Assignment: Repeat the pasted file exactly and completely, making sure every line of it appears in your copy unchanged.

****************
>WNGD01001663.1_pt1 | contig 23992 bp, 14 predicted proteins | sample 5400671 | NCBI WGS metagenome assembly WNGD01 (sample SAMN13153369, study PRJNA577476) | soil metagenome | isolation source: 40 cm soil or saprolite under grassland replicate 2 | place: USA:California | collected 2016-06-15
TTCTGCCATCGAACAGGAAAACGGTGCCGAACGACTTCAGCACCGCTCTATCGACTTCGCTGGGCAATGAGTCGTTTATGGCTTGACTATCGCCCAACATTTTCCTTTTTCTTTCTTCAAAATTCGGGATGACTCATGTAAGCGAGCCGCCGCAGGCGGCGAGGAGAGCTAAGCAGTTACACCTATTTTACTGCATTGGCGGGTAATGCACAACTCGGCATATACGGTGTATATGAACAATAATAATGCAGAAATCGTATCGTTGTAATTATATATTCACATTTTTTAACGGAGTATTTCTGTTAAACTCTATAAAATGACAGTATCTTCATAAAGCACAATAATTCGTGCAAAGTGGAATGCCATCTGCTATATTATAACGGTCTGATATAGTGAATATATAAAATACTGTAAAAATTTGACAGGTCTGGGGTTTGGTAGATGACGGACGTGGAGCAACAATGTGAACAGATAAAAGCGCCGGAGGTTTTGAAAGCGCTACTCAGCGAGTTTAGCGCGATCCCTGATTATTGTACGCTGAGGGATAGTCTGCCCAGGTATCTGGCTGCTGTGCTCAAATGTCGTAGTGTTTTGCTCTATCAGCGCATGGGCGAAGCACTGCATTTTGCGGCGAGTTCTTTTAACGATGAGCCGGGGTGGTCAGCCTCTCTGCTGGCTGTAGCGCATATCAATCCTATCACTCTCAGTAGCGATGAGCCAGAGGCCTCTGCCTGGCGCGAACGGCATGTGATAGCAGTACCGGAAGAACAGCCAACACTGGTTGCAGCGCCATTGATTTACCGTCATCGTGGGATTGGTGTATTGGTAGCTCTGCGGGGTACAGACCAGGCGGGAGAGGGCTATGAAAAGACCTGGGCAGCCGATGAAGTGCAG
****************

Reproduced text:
>WNGD01001663.1_pt1 | contig 23992 bp, 14 predicted proteins | sample 5400671 | NCBI WGS metagenome assembly WNGD01 (sample SAMN13153369, study PRJNA577476) | soil metagenome | isolation source: 40 cm soil or saprolite under grassland replicate 2 | place: USA:California | collected 2016-06-15
TTCTGCCATCGAACAGGAAAACGGTGCCGAACGACTTCAGCACCGCTCTATCGACTTCGCTGGGCAATGAGTCGTTTATGGCTTGACTATCGCCCAACATTTTCCTTTTTCTTTCTTCAAAATTCGGGATGACTCATGTAAGCGAGCCGCCGCAGGCGGCGAGGAGAGCTAAGCAGTTACACCTATTTTACTGCATTGGCGGGTAATGCACAACTCGGCATATACGGTGTATATGAACAATAATAATGCAGAAATCGTATCGTTGTAATTATATATTCACATTTTTTAACGGAGTATTTCTGTTAAACTCTATAAAATGACAGTATCTTCATAAAGCACAATAATTCGTGCAAAGTGGAATGCCATCTGCTATATTATAACGGTCTGATATAGTGAATATATAAAATACTGTAAAAATTTGACAGGTCTGGGGTTTGGTAGATGACGGACGTGGAGCAACAATGTGAACAGATAAAAGCGCCGGAGGTTTTGAAAGCGCTACTCAGCGAGTTTAGCGCGATCCCTGATTATTGTACGCTGAGGGATAGTCTGCCCAGGTATCTGGCTGCTGTGCTCAAATGTCGTAGTGTTTTGCTCTATCAGCGCATGGGCGAAGCACTGCATTTTGCGGCGAGTTCTTTTAACGATGAGCCGGGGTGGTCAGCCTCTCTGCTGGCTGTAGCGCATATCAATCCTATCACTCTCAGTAGCGATGAGCCAGAGGCCTCTGCCTGGCGCGAACGGCATGTGATAGCAGTACCGGAAGAACAGCCAACACTGGTTGCAGCGCCATTGATTTACCGTCATCGTGGGATTGGTGTATTGGTAGCTCTGCGGGGTACAGACCAGGCGGGAGAGGGCTATGAAAAGACCTGGGCAGCCGATGAAGTGCAG